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Entries in JAMA (2)

Wednesday
Mar092011

Study: More Trauma Patients Surviving Hospital Stay

Thomas Northcut/Thinkstock(SEATTLE) -- The quality of care received by injured patients on the scene and in hospital trauma centers plays an important role in their ability to leave the hospital alive. A new study of trauma patients finds that many more are surviving their hospital stay, however, survival rates at three years for these patients are lower than expected. 

An ambulance is often the quickest way to transport an injured patient to the hospital for treatment. Once inside a trauma center, that treatment is critical to their overall survival.

Researchers in Washington state found patients who die from their injuries while in the hospital decreased from eight percent in 1995 to about five percent in 2008. "That's the good news. So many more patients survive the hospital stay and get discharged," says Dr. Sam Arbabi from Harborview Medical Center, in Seattle and co-author of the study. He then wanted to know where these patients go after leaving the hospital and what their long-term survival rates are. Researchers analyzed statewide trauma records that were linked to death certificate data over a period of 14 years. "Overall trauma patients have a higher likelihood to die even if they survive their injury in the hospital compared to non-trauma patients," according to Dr. Arbabi. 

The study appears in this week's Journal of the American Medical Association

After hospitalization for trauma, about half the patients go home, the rest are admitted to rehabilitation or skilled nursing facilities.  "Patients that get discharged to skilled nursing facilities as opposed to patients that get discharged to rehab centers or patients that get discharged home have higher risk of death in one year and three years," according to Arbabi.  Researchers do emphasize that patients released to skilled nursing facilities are often older and lower functioning than those who go elsewhere. "It doesn't suggest that skilled nursing facility is the cause, it's an association but it does suggest that there is an area that we can improve outcomes," Arbabi points out.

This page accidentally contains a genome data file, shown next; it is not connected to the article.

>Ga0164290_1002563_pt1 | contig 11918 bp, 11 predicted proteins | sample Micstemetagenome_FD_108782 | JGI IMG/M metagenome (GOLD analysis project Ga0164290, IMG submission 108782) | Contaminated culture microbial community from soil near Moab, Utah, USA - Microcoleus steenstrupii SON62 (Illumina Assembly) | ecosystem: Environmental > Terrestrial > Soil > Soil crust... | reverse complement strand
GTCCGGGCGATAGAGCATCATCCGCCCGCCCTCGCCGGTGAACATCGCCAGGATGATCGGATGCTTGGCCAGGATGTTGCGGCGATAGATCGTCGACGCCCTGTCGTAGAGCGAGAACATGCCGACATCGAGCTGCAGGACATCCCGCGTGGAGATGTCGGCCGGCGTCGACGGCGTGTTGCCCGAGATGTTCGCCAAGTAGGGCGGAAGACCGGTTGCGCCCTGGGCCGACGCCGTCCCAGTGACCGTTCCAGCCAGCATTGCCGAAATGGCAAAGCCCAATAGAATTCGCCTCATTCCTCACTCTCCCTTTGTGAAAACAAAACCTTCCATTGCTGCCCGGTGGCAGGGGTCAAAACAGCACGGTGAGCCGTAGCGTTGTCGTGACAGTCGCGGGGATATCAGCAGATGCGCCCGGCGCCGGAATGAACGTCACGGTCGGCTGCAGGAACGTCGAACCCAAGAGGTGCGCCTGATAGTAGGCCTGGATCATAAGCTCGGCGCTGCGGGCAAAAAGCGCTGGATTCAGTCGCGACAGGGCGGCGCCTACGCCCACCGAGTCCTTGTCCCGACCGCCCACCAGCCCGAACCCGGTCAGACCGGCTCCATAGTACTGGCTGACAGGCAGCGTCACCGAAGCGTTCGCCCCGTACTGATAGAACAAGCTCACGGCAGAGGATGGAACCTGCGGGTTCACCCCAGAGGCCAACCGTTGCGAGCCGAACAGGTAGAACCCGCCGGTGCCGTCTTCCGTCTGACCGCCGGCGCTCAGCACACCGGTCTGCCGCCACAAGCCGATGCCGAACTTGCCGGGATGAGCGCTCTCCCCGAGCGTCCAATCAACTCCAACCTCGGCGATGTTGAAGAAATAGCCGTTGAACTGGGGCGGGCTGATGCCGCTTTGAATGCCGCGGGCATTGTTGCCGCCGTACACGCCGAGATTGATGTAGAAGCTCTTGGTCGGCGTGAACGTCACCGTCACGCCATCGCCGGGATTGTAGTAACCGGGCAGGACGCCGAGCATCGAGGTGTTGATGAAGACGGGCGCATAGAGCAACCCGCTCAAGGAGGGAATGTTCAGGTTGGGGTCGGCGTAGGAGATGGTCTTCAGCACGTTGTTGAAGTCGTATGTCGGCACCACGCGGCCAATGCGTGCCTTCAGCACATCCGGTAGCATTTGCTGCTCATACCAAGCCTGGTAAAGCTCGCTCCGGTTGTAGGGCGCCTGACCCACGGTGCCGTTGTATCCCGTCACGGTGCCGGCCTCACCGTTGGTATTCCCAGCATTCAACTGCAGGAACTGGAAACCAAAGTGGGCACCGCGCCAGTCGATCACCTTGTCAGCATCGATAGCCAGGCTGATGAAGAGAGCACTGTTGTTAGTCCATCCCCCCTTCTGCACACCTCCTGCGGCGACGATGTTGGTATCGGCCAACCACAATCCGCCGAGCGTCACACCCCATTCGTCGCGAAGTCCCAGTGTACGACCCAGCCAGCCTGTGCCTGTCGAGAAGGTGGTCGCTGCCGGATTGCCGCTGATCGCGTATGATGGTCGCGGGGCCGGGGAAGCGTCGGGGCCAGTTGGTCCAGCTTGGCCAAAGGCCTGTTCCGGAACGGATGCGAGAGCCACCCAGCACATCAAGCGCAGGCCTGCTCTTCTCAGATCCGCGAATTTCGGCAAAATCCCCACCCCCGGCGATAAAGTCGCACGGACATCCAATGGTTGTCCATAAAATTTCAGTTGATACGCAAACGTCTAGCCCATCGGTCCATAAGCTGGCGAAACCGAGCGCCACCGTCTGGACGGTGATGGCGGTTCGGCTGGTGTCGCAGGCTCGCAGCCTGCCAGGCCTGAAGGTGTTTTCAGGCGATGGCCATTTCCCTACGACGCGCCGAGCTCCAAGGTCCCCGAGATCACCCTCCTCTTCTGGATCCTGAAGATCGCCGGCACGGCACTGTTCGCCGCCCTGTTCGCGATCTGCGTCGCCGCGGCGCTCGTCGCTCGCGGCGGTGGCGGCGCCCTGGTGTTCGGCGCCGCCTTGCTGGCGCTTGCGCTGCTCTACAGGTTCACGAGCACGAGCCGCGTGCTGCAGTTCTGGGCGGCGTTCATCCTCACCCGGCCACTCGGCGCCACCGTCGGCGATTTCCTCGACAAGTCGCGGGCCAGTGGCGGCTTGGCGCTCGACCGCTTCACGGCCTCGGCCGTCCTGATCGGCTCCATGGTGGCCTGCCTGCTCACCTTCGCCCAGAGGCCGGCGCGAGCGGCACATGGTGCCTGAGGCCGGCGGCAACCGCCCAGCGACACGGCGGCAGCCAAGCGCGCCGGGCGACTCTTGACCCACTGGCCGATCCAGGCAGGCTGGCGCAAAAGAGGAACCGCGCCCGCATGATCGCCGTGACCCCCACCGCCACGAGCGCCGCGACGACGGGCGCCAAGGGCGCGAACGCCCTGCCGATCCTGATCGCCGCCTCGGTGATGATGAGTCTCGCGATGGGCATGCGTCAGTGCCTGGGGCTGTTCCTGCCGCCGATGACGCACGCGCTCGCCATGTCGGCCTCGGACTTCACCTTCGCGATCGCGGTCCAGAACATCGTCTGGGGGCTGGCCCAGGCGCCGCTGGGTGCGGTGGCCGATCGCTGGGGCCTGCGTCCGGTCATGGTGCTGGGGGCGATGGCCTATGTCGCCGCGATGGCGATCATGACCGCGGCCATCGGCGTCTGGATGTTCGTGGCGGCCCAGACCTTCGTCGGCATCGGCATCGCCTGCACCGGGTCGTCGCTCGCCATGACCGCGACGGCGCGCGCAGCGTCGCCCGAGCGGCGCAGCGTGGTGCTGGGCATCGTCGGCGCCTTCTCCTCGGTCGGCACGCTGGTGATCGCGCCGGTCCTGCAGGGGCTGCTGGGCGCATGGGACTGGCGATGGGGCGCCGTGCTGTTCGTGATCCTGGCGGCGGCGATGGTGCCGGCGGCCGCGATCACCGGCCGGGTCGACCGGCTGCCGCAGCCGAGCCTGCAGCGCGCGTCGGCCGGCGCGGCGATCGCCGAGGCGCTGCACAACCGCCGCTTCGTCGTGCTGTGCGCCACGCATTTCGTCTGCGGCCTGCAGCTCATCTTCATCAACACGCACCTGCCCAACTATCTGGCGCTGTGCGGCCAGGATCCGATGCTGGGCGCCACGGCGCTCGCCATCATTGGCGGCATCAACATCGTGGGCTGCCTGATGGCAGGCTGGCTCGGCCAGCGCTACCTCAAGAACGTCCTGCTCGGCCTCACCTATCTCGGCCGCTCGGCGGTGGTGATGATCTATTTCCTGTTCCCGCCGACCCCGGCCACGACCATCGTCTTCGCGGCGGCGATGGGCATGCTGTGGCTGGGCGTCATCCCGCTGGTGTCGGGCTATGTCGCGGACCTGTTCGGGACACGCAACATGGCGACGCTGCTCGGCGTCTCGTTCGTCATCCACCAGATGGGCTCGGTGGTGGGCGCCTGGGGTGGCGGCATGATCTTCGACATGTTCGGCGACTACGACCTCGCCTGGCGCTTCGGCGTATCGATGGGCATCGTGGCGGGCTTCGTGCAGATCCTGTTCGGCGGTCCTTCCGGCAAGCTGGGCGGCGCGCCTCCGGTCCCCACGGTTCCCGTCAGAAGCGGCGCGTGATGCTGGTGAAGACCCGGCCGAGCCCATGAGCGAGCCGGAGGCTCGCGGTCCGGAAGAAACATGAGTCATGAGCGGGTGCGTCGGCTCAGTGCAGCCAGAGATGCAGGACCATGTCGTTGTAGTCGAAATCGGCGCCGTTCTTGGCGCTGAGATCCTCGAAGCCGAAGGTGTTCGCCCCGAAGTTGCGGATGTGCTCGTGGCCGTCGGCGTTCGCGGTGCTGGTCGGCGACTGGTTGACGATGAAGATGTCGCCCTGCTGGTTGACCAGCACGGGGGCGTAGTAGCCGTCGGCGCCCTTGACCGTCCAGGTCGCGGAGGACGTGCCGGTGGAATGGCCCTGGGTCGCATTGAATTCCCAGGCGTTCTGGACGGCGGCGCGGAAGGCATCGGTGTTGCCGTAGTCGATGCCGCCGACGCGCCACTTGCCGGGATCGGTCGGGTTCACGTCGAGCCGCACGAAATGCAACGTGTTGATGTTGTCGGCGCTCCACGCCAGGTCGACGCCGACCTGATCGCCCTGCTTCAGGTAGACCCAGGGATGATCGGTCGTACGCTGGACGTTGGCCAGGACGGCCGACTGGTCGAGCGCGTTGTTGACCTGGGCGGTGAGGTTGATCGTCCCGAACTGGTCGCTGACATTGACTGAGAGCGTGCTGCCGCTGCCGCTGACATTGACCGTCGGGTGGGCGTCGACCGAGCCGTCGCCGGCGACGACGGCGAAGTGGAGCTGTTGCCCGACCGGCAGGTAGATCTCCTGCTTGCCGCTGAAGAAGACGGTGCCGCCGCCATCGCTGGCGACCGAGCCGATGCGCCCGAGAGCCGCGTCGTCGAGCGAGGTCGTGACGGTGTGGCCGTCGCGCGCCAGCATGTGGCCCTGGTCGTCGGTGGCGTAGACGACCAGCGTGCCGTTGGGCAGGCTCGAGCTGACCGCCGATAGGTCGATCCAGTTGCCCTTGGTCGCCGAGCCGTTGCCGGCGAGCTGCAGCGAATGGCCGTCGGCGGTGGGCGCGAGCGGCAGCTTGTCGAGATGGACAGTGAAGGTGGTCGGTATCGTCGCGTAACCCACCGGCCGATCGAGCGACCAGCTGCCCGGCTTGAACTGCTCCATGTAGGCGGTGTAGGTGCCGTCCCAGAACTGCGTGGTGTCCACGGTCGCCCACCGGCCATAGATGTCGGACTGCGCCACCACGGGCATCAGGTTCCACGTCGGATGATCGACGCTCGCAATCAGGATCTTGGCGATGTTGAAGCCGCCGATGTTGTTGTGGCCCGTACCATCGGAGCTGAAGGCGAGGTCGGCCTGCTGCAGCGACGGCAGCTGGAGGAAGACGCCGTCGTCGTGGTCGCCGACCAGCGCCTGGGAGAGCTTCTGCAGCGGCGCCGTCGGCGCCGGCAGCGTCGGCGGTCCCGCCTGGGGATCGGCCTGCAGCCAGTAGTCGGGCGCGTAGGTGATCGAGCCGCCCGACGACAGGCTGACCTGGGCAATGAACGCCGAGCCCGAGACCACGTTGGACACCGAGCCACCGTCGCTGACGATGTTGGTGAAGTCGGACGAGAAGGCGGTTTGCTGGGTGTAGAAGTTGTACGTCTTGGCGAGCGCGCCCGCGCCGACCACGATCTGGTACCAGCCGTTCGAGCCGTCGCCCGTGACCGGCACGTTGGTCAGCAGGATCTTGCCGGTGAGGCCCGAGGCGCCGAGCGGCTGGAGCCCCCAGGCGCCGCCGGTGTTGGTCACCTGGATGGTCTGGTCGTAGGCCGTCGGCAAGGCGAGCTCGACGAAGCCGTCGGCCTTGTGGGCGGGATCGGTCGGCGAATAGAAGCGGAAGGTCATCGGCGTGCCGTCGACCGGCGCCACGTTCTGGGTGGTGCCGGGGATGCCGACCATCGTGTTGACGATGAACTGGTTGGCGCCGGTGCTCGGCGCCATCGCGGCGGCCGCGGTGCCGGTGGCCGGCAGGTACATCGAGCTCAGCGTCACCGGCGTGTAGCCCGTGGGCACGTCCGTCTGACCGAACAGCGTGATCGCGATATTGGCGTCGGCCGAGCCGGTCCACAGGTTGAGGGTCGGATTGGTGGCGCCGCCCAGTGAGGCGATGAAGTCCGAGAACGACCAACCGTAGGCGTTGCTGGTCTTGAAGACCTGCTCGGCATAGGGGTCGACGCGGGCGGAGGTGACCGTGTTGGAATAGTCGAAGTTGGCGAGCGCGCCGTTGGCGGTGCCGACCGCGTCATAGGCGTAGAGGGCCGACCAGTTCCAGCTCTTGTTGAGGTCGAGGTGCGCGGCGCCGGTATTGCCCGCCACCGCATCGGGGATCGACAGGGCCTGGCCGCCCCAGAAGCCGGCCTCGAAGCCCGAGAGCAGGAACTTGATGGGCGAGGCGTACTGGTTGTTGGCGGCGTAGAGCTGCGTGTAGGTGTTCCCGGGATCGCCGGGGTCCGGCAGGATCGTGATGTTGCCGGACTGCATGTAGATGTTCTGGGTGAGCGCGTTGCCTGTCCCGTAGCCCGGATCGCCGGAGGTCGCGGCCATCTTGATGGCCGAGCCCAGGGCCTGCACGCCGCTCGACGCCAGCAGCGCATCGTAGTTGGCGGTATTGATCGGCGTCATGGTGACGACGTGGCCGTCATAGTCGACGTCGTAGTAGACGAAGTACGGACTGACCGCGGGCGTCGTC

Researchers say the next step would be compiling outcome data from skilled nursing facilities like hospitals provide to look at ways of increasing survival rates at those facilities.

Copyright 2011 ABC News Radio

Wednesday
Feb162011

Study: Black Patients More Likely Than White Patients to Be Re-Admitted

Photo Courtesy - Getty Images(CHICAGO) -- Eliminating the racial gaps in U.S. health care remains a national priority.  One of those gaps involves hospital readmission rates. A new study finds black patients within the Medicare system are more likely than white patients to be readmitted within 30 days of a hospital visit for three common conditions, with differences related to race and where the care was received.

Heart problems or an episode of pneumonia are some of the most common conditions bringing the elderly into America's hospitals, but what happens to many of these patients in the first 30 days after they go home? "It's a time in which patients are very vulnerable to developing a complication that might end up with them coming back into the hospital," says Dr. Karen Joynt from Harvard's Brigham and Women's Hospital.

She along with co-authors analyzed data involving more than three million Medicare patients, admitted to hospitals nationwide from 2006 to 2008 for heart attack, heart failure and pneumonia. Researchers looked at how many of these patients were readmitted to the hospital during the first 30 days after being discharged. "Black patients overall had a 13 percent higher odds of readmission than white patients across all three conditions," according to Joynt. The study appears in this week's Journal of the American Medical Association. "Patients discharged from hospitals that served a high proportion of black patients had about a 25 percent higher odds of readmissions."

Researchers say understanding why black patients are readmitted to the hospital more often than white patients may help improve the quality of care they receive. "It's a time in which patients often have to adjust to new medications, new physicians sometimes, new follow up plans, new nutrition plans and that's a time where we're really seeing a disparity between patients who may have more resources to support them once they come out of the hospital," Joynt says. Involving family whenever possible may also help in improving patient outcomes. 

Researchers say this study is one of the first nationwide looking at how the  most common medical conditions are affecting Medicare patients.

Copyright 2011 ABC News Radio







ABC News Radio